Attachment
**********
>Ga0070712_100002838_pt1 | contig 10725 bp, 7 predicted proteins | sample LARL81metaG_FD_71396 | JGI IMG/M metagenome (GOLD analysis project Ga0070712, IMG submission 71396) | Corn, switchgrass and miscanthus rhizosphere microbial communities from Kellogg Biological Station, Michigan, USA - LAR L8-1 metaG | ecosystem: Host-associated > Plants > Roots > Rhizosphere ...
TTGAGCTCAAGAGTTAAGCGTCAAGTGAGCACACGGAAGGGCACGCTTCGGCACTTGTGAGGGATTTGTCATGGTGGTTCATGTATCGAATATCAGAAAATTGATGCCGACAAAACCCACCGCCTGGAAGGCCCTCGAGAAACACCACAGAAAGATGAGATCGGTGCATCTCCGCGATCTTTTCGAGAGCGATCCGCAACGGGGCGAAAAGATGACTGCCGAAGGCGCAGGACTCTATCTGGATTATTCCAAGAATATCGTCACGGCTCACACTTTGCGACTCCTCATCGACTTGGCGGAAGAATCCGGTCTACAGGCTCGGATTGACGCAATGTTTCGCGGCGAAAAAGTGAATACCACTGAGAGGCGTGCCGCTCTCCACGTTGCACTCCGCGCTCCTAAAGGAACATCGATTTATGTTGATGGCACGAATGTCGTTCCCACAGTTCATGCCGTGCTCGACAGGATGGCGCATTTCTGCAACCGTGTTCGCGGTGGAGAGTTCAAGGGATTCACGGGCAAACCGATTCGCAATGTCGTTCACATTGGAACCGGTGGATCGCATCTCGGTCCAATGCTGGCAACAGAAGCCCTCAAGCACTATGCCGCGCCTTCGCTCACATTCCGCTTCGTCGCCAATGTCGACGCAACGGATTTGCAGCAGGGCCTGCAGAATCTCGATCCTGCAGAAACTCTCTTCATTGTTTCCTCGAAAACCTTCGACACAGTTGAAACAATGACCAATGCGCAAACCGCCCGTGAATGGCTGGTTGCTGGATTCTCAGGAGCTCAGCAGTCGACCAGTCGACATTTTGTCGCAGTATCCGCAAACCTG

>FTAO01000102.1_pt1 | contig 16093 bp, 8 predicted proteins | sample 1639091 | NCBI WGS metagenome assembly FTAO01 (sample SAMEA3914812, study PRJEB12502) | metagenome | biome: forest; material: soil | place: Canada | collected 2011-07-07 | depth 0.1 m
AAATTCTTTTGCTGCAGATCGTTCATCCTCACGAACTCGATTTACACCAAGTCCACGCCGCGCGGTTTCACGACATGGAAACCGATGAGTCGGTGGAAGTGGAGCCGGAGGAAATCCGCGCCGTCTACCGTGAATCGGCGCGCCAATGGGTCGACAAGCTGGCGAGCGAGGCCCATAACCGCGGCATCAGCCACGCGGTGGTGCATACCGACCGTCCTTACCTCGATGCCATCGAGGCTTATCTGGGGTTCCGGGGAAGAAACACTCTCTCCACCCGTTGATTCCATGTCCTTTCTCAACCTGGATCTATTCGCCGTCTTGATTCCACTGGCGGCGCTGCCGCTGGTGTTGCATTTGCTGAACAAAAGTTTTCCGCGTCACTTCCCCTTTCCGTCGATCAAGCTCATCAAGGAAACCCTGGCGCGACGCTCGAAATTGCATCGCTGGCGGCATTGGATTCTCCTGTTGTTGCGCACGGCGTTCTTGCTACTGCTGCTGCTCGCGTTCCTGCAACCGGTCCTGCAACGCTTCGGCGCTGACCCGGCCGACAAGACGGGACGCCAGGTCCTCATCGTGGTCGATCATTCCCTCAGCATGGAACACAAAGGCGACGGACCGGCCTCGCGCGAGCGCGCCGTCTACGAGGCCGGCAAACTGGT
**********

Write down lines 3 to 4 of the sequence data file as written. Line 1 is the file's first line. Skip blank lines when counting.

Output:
>FTAO01000102.1_pt1 | contig 16093 bp, 8 predicted proteins | sample 1639091 | NCBI WGS metagenome assembly FTAO01 (sample SAMEA3914812, study PRJEB12502) | metagenome | biome: forest; material: soil | place: Canada | collected 2011-07-07 | depth 0.1 m
AAATTCTTTTGCTGCAGATCGTTCATCCTCACGAACTCGATTTACACCAAGTCCACGCCGCGCGGTTTCACGACATGGAAACCGATGAGTCGGTGGAAGTGGAGCCGGAGGAAATCCGCGCCGTCTACCGTGAATCGGCGCGCCAATGGGTCGACAAGCTGGCGAGCGAGGCCCATAACCGCGGCATCAGCCACGCGGTGGTGCATACCGACCGTCCTTACCTCGATGCCATCGAGGCTTATCTGGGGTTCCGGGGAAGAAACACTCTCTCCACCCGTTGATTCCATGTCCTTTCTCAACCTGGATCTATTCGCCGTCTTGATTCCACTGGCGGCGCTGCCGCTGGTGTTGCATTTGCTGAACAAAAGTTTTCCGCGTCACTTCCCCTTTCCGTCGATCAAGCTCATCAAGGAAACCCTGGCGCGACGCTCGAAATTGCATCGCTGGCGGCATTGGATTCTCCTGTTGTTGCGCACGGCGTTCTTGCTACTGCTGCTGCTCGCGTTCCTGCAACCGGTCCTGCAACGCTTCGGCGCTGACCCGGCCGACAAGACGGGACGCCAGGTCCTCATCGTGGTCGATCATTCCCTCAGCATGGAACACAAAGGCGACGGACCGGCCTCGCGCGAGCGCGCCGTCTACGAGGCCGGCAAACTGGT